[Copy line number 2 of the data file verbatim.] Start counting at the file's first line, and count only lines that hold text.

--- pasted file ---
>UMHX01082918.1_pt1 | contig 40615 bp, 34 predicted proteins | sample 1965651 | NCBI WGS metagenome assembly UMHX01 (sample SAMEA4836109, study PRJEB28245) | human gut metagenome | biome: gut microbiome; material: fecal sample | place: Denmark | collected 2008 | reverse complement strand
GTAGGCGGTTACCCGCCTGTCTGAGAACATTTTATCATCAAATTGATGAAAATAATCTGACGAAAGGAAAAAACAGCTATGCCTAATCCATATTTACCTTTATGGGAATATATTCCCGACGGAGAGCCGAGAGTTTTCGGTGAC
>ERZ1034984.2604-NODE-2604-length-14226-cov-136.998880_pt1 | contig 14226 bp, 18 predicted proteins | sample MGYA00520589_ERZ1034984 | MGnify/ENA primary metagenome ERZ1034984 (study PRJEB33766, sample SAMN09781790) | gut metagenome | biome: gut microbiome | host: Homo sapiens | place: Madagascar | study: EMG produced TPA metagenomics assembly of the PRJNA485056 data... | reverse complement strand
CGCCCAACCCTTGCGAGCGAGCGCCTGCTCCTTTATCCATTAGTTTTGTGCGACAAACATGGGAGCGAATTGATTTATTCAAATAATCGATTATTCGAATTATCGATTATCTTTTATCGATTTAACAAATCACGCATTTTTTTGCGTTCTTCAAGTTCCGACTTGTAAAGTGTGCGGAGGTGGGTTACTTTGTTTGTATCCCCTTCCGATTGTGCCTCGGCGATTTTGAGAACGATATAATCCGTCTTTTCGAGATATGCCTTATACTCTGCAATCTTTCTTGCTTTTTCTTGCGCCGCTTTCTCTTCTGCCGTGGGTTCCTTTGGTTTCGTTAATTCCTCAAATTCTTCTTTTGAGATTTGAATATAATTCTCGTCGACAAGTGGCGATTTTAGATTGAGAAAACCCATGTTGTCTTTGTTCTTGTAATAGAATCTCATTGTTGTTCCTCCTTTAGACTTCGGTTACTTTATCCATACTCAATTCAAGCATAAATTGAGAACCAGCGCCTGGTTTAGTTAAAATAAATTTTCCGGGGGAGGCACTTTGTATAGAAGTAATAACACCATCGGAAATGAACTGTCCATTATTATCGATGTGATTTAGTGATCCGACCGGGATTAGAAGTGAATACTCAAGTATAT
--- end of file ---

GTAGGCGGTTACCCGCCTGTCTGAGAACATTTTATCATCAAATTGATGAAAATAATCTGACGAAAGGAAAAAACAGCTATGCCTAATCCATATTTACCTTTATGGGAATATATTCCCGACGGAGAGCCGAGAGTTTTCGGTGAC